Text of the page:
Things About Japan image

Things to Eat and Drink in Japan

Japanese Food


Last update July 6, 2022

Back   Next  

Soba  そば, 蕎麦

Buckwheat Noodles

Comprising “elasticity”, “throat sensation”, “resilience”, “texture”, and “aroma”, the delectability of Soba is simply complicated. Yes, it tastes “simple" indeed, but the delicate savour of that simpleness seems unfathomable. At least for non-connoisseurs. Some Soba specialists even say that most Soba noodles served in Japan are fake, or “Sobaoid” (something very much like Soba). But here, let’s take it easy, even if we don’t know about the genuine Soba. It’s OK if we feel it delicious! First, Kake Soba is a plain type with Soba noodles in a hot soup relished with Neghi. Zaru Soba or Mori Soba is a cooled dish served on a bamboo sieve, accompanied by a dip and Yakumi (relish). Other Soba menu items include Tempura Soba with Tempura toppings; Kitsune (a fox) Soba with sheets of sweet-seasoned Abura Age; Tanuki (a raccoon dog) Soba topped with Tempura batter crumbs; Tsukimi (full moon-viewing) Soba with a topping of an uncooked egg; and Nishin Soba with dried herring piece, to name a few. By the way, Soba usually refers to noodles made from powdered buckwheat seeds, kneaded with water and cut into thin strips. But, it often includes wheat-based noodles called “Chūka Soba” (the term sometimes refers to Ramen), and the so-called “Yaki Soba” available from food stands also use this kind of noodles.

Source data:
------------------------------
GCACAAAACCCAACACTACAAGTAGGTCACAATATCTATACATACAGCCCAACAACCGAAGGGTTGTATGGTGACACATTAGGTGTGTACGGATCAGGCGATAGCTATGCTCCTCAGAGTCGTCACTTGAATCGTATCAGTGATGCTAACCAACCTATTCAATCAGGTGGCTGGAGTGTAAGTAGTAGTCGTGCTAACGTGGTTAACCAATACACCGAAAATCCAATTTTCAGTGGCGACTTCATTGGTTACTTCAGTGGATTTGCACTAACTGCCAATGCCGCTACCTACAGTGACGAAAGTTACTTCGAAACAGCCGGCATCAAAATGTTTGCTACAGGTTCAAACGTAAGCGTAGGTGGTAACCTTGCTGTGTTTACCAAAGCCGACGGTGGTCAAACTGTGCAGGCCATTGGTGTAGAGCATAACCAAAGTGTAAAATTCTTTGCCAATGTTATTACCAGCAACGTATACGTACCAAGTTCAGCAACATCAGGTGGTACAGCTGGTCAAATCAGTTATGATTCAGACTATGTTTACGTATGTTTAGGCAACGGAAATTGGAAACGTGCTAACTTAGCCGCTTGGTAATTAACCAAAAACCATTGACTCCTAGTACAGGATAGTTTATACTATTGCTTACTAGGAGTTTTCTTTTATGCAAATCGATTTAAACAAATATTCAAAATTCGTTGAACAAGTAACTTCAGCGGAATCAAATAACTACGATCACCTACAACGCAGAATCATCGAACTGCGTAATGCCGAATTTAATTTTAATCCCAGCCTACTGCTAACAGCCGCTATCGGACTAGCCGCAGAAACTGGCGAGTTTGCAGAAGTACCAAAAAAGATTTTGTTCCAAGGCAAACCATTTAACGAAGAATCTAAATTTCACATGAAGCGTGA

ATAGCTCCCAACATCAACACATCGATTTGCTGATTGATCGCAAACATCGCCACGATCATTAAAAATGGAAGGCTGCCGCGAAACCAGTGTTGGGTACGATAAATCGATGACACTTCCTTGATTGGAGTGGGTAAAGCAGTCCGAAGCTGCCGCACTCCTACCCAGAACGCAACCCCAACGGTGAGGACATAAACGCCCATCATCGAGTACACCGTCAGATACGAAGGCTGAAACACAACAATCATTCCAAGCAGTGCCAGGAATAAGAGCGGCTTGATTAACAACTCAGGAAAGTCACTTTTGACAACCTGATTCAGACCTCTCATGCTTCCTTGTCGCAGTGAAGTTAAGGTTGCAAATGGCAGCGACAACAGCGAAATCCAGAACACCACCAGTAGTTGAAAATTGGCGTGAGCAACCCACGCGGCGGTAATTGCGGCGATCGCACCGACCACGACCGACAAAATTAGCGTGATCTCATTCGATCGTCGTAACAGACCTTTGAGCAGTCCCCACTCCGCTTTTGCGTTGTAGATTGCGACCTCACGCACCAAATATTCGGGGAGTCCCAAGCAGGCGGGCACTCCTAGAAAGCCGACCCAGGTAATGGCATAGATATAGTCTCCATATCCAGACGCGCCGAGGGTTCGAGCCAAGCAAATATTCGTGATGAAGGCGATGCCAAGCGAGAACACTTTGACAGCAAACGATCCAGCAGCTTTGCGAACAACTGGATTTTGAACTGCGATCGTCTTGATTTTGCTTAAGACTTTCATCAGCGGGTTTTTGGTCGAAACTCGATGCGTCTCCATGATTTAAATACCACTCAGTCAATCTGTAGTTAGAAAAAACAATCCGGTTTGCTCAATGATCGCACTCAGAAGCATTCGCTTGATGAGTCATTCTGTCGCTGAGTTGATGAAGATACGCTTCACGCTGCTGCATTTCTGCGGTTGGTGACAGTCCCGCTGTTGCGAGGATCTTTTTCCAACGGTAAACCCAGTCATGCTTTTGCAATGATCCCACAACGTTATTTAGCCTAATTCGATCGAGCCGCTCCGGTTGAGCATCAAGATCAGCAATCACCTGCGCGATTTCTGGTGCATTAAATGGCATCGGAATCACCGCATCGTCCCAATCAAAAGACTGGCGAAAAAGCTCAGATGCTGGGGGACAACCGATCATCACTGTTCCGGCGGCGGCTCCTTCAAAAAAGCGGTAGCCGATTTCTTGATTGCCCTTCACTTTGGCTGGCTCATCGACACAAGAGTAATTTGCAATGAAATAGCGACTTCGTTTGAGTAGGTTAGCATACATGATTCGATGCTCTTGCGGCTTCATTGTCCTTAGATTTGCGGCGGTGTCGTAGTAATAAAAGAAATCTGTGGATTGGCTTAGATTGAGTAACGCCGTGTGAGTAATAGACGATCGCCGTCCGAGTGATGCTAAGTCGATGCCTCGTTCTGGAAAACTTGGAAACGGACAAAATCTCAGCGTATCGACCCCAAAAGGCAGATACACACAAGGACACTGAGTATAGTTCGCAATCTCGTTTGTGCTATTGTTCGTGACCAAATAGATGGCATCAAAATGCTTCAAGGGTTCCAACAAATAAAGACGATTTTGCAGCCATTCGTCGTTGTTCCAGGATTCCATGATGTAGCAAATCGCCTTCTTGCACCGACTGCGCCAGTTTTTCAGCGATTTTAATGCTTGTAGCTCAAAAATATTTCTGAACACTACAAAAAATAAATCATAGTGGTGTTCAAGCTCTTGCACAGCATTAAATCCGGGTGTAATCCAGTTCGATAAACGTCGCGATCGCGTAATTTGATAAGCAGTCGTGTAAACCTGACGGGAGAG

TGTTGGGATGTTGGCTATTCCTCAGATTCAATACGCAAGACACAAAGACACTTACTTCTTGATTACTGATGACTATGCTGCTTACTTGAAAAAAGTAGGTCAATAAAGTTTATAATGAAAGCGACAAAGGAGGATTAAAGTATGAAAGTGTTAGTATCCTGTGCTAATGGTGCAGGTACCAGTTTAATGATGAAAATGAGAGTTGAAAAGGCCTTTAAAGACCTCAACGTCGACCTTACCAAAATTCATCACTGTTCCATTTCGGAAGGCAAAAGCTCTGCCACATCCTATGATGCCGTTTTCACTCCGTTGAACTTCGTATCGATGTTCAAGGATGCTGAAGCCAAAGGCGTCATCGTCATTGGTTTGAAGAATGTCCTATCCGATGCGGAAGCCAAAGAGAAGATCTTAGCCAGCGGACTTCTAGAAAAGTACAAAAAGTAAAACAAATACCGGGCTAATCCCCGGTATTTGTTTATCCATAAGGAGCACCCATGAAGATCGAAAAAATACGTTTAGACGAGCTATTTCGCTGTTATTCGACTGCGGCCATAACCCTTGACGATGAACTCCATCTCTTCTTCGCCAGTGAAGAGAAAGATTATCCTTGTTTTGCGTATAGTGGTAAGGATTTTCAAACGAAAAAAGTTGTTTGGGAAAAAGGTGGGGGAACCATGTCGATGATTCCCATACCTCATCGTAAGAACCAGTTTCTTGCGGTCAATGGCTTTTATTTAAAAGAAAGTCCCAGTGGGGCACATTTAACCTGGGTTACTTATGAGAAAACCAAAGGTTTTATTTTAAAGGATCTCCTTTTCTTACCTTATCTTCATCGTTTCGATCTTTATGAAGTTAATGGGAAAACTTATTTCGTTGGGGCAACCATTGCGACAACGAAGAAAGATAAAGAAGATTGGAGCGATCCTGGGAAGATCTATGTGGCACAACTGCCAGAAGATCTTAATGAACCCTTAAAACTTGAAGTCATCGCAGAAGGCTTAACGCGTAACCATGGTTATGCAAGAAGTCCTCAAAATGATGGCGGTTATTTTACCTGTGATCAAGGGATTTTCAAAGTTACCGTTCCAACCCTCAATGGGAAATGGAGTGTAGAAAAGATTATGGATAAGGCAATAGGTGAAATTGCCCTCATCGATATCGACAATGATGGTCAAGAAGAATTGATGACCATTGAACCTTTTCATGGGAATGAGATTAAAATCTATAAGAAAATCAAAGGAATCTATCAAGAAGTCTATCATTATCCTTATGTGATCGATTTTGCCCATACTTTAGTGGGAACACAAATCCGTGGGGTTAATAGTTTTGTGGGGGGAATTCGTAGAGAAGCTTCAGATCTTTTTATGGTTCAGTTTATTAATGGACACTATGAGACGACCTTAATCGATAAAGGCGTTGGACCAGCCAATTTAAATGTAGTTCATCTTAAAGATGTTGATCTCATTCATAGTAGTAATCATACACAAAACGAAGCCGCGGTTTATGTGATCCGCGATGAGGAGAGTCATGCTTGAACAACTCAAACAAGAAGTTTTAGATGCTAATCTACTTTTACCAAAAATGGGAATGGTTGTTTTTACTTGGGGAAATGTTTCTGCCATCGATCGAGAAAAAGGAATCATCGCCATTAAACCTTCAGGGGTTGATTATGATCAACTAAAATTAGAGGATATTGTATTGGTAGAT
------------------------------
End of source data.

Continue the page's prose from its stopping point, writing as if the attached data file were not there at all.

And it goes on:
Steamy Nishin Soba with a seasoned herring piece.
Home-made Zaru Soba with Nori threads topping.
Tempura Oroshi Soba at a restaurant in Shiga.
Home-made Kitsune Soba.
Yaki Soba cooked with cabbage and pork ingredients.
Takeout Yaki Soba with cabbage, pork and Beni Shoga.
Sakura Mochi in Kansai region.

Sakura Mochi in Kansai region.


Back   Next